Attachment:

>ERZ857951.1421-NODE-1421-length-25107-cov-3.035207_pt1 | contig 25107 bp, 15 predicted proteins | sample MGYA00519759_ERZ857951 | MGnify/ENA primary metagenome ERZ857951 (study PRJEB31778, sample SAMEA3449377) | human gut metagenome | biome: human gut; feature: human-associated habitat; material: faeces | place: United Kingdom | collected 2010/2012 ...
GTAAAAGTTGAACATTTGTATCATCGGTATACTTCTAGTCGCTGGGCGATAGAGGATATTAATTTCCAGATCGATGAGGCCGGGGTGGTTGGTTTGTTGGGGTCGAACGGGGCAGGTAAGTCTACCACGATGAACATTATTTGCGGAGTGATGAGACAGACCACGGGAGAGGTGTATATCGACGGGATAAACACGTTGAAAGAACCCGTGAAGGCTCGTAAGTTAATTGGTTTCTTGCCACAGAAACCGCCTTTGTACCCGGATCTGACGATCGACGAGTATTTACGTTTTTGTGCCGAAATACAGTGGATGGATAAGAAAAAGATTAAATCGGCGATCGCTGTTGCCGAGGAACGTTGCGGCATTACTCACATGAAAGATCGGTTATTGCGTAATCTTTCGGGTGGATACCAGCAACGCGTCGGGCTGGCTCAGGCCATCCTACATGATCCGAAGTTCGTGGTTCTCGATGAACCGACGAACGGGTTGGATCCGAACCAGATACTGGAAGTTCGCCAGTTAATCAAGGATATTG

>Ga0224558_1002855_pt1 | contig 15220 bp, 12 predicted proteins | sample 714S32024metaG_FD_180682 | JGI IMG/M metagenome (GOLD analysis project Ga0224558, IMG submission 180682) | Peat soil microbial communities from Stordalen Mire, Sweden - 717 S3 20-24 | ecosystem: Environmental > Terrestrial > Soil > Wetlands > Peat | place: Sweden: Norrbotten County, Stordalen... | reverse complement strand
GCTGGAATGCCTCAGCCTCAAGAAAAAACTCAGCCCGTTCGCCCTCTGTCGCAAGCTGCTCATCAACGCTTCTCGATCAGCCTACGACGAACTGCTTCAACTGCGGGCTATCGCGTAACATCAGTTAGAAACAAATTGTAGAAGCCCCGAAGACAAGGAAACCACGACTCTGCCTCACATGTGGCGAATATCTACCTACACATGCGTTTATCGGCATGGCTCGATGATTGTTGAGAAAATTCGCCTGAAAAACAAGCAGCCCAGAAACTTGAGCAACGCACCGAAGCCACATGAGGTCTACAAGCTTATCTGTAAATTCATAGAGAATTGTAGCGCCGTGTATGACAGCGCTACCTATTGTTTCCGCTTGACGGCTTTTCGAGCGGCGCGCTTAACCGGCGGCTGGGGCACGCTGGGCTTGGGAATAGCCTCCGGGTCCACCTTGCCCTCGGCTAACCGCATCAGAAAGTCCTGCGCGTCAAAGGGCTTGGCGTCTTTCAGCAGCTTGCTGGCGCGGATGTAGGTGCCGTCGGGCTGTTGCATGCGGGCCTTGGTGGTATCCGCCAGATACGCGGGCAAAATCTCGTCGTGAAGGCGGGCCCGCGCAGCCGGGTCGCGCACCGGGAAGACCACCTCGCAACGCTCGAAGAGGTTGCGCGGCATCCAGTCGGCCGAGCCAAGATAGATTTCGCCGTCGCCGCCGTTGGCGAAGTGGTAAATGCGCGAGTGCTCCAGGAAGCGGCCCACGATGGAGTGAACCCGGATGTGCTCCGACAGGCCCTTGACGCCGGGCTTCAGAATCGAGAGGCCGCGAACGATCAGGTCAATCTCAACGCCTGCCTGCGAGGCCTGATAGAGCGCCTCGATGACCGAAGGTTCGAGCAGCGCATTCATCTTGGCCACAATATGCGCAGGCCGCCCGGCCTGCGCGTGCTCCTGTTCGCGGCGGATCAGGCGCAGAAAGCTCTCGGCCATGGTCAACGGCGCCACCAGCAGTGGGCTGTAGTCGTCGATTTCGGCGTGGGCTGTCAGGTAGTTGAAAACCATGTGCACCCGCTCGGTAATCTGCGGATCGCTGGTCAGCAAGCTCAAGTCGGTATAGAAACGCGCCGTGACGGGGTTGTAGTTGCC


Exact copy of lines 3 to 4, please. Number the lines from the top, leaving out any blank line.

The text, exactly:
>Ga0224558_1002855_pt1 | contig 15220 bp, 12 predicted proteins | sample 714S32024metaG_FD_180682 | JGI IMG/M metagenome (GOLD analysis project Ga0224558, IMG submission 180682) | Peat soil microbial communities from Stordalen Mire, Sweden - 717 S3 20-24 | ecosystem: Environmental > Terrestrial > Soil > Wetlands > Peat | place: Sweden: Norrbotten County, Stordalen... | reverse complement strand
GCTGGAATGCCTCAGCCTCAAGAAAAAACTCAGCCCGTTCGCCCTCTGTCGCAAGCTGCTCATCAACGCTTCTCGATCAGCCTACGACGAACTGCTTCAACTGCGGGCTATCGCGTAACATCAGTTAGAAACAAATTGTAGAAGCCCCGAAGACAAGGAAACCACGACTCTGCCTCACATGTGGCGAATATCTACCTACACATGCGTTTATCGGCATGGCTCGATGATTGTTGAGAAAATTCGCCTGAAAAACAAGCAGCCCAGAAACTTGAGCAACGCACCGAAGCCACATGAGGTCTACAAGCTTATCTGTAAATTCATAGAGAATTGTAGCGCCGTGTATGACAGCGCTACCTATTGTTTCCGCTTGACGGCTTTTCGAGCGGCGCGCTTAACCGGCGGCTGGGGCACGCTGGGCTTGGGAATAGCCTCCGGGTCCACCTTGCCCTCGGCTAACCGCATCAGAAAGTCCTGCGCGTCAAAGGGCTTGGCGTCTTTCAGCAGCTTGCTGGCGCGGATGTAGGTGCCGTCGGGCTGTTGCATGCGGGCCTTGGTGGTATCCGCCAGATACGCGGGCAAAATCTCGTCGTGAAGGCGGGCCCGCGCAGCCGGGTCGCGCACCGGGAAGACCACCTCGCAACGCTCGAAGAGGTTGCGCGGCATCCAGTCGGCCGAGCCAAGATAGATTTCGCCGTCGCCGCCGTTGGCGAAGTGGTAAATGCGCGAGTGCTCCAGGAAGCGGCCCACGATGGAGTGAACCCGGATGTGCTCCGACAGGCCCTTGACGCCGGGCTTCAGAATCGAGAGGCCGCGAACGATCAGGTCAATCTCAACGCCTGCCTGCGAGGCCTGATAGAGCGCCTCGATGACCGAAGGTTCGAGCAGCGCATTCATCTTGGCCACAATATGCGCAGGCCGCCCGGCCTGCGCGTGCTCCTGTTCGCGGCGGATCAGGCGCAGAAAGCTCTCGGCCATGGTCAACGGCGCCACCAGCAGTGGGCTGTAGTCGTCGATTTCGGCGTGGGCTGTCAGGTAGTTGAAAACCATGTGCACCCGCTCGGTAATCTGCGGATCGCTGGTCAGCAAGCTCAAGTCGGTATAGAAACGCGCCGTGACGGGGTTGTAGTTGCC